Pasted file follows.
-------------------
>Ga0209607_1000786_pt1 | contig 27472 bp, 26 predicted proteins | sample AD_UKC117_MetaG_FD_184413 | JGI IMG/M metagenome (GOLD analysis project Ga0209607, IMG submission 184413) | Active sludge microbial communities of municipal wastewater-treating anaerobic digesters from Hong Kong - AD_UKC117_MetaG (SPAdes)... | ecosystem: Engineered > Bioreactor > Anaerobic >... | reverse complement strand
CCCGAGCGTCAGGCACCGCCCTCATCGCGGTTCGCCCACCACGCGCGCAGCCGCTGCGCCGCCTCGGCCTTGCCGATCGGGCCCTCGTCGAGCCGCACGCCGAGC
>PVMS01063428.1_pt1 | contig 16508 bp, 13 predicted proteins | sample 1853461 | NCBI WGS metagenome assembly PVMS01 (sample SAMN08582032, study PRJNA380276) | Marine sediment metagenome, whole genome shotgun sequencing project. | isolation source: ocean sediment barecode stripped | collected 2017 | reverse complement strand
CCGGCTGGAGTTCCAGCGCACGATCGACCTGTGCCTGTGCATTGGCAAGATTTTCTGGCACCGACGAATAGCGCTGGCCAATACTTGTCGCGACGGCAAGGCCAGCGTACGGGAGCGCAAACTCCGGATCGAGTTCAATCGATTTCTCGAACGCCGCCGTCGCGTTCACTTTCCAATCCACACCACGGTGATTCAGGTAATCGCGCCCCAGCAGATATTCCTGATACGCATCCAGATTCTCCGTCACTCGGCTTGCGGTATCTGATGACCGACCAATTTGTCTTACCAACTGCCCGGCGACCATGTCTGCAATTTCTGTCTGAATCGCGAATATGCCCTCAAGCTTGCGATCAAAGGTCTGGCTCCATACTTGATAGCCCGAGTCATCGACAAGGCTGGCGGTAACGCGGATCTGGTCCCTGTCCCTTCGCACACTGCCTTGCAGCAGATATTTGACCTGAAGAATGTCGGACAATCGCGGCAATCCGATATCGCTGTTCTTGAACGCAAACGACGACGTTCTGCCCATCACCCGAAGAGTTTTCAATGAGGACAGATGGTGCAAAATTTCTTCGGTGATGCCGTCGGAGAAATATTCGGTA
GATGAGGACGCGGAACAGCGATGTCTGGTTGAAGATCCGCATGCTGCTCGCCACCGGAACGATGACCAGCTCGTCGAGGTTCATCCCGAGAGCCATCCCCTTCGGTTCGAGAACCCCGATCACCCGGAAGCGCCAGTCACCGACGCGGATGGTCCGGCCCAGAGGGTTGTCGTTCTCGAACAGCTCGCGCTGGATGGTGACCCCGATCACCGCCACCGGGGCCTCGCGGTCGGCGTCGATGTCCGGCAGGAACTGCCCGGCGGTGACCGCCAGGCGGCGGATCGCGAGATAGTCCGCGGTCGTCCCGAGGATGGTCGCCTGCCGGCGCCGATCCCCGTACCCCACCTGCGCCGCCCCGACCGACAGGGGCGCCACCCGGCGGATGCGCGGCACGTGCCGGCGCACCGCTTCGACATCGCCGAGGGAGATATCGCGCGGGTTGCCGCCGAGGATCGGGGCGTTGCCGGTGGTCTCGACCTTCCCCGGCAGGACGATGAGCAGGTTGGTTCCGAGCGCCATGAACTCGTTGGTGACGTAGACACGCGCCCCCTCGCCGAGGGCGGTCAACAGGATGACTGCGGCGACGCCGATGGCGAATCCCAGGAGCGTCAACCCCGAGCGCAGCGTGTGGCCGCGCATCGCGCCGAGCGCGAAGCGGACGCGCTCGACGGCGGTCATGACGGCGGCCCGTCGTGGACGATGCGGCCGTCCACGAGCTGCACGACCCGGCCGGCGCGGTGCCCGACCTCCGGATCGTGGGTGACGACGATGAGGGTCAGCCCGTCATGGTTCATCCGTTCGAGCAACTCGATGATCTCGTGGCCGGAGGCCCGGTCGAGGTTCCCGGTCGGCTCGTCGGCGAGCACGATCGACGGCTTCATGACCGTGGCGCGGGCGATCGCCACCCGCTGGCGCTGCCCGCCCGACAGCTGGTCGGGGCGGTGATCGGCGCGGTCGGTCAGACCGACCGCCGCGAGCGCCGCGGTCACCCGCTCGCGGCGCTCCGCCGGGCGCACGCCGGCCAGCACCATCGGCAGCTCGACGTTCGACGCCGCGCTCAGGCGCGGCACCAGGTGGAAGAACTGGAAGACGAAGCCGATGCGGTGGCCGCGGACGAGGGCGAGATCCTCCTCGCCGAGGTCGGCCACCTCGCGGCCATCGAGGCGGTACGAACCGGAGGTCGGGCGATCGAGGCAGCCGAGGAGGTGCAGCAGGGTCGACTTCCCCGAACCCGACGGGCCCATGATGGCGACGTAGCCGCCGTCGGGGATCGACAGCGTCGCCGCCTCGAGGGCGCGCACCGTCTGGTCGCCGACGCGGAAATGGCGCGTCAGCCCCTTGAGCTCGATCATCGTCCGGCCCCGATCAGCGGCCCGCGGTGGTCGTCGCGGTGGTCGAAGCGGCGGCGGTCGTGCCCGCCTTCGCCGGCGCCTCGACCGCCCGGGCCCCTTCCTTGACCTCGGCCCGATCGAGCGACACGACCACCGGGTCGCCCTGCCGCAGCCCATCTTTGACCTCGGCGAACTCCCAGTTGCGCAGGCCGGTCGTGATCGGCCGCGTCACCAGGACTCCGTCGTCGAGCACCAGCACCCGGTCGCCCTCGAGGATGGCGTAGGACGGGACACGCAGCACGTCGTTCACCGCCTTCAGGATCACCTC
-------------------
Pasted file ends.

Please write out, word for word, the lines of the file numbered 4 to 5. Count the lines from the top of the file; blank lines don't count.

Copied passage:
CCGGCTGGAGTTCCAGCGCACGATCGACCTGTGCCTGTGCATTGGCAAGATTTTCTGGCACCGACGAATAGCGCTGGCCAATACTTGTCGCGACGGCAAGGCCAGCGTACGGGAGCGCAAACTCCGGATCGAGTTCAATCGATTTCTCGAACGCCGCCGTCGCGTTCACTTTCCAATCCACACCACGGTGATTCAGGTAATCGCGCCCCAGCAGATATTCCTGATACGCATCCAGATTCTCCGTCACTCGGCTTGCGGTATCTGATGACCGACCAATTTGTCTTACCAACTGCCCGGCGACCATGTCTGCAATTTCTGTCTGAATCGCGAATATGCCCTCAAGCTTGCGATCAAAGGTCTGGCTCCATACTTGATAGCCCGAGTCATCGACAAGGCTGGCGGTAACGCGGATCTGGTCCCTGTCCCTTCGCACACTGCCTTGCAGCAGATATTTGACCTGAAGAATGTCGGACAATCGCGGCAATCCGATATCGCTGTTCTTGAACGCAAACGACGACGTTCTGCCCATCACCCGAAGAGTTTTCAATGAGGACAGATGGTGCAAAATTTCTTCGGTGATGCCGTCGGAGAAATATTCGGTA
GATGAGGACGCGGAACAGCGATGTCTGGTTGAAGATCCGCATGCTGCTCGCCACCGGAACGATGACCAGCTCGTCGAGGTTCATCCCGAGAGCCATCCCCTTCGGTTCGAGAACCCCGATCACCCGGAAGCGCCAGTCACCGACGCGGATGGTCCGGCCCAGAGGGTTGTCGTTCTCGAACAGCTCGCGCTGGATGGTGACCCCGATCACCGCCACCGGGGCCTCGCGGTCGGCGTCGATGTCCGGCAGGAACTGCCCGGCGGTGACCGCCAGGCGGCGGATCGCGAGATAGTCCGCGGTCGTCCCGAGGATGGTCGCCTGCCGGCGCCGATCCCCGTACCCCACCTGCGCCGCCCCGACCGACAGGGGCGCCACCCGGCGGATGCGCGGCACGTGCCGGCGCACCGCTTCGACATCGCCGAGGGAGATATCGCGCGGGTTGCCGCCGAGGATCGGGGCGTTGCCGGTGGTCTCGACCTTCCCCGGCAGGACGATGAGCAGGTTGGTTCCGAGCGCCATGAACTCGTTGGTGACGTAGACACGCGCCCCCTCGCCGAGGGCGGTCAACAGGATGACTGCGGCGACGCCGATGGCGAATCCCAGGAGCGTCAACCCCGAGCGCAGCGTGTGGCCGCGCATCGCGCCGAGCGCGAAGCGGACGCGCTCGACGGCGGTCATGACGGCGGCCCGTCGTGGACGATGCGGCCGTCCACGAGCTGCACGACCCGGCCGGCGCGGTGCCCGACCTCCGGATCGTGGGTGACGACGATGAGGGTCAGCCCGTCATGGTTCATCCGTTCGAGCAACTCGATGATCTCGTGGCCGGAGGCCCGGTCGAGGTTCCCGGTCGGCTCGTCGGCGAGCACGATCGACGGCTTCATGACCGTGGCGCGGGCGATCGCCACCCGCTGGCGCTGCCCGCCCGACAGCTGGTCGGGGCGGTGATCGGCGCGGTCGGTCAGACCGACCGCCGCGAGCGCCGCGGTCACCCGCTCGCGGCGCTCCGCCGGGCGCACGCCGGCCAGCACCATCGGCAGCTCGACGTTCGACGCCGCGCTCAGGCGCGGCACCAGGTGGAAGAACTGGAAGACGAAGCCGATGCGGTGGCCGCGGACGAGGGCGAGATCCTCCTCGCCGAGGTCGGCCACCTCGCGGCCATCGAGGCGGTACGAACCGGAGGTCGGGCGATCGAGGCAGCCGAGGAGGTGCAGCAGGGTCGACTTCCCCGAACCCGACGGGCCCATGATGGCGACGTAGCCGCCGTCGGGGATCGACAGCGTCGCCGCCTCGAGGGCGCGCACCGTCTGGTCGCCGACGCGGAAATGGCGCGTCAGCCCCTTGAGCTCGATCATCGTCCGGCCCCGATCAGCGGCCCGCGGTGGTCGTCGCGGTGGTCGAAGCGGCGGCGGTCGTGCCCGCCTTCGCCGGCGCCTCGACCGCCCGGGCCCCTTCCTTGACCTCGGCCCGATCGAGCGACACGACCACCGGGTCGCCCTGCCGCAGCCCATCTTTGACCTCGGCGAACTCCCAGTTGCGCAGGCCGGTCGTGATCGGCCGCGTCACCAGGACTCCGTCGTCGAGCACCAGCACCCGGTCGCCCTCGAGGATGGCGTAGGACGGGACACGCAGCACGTCGTTCACCGCCTTCAGGATCACCTC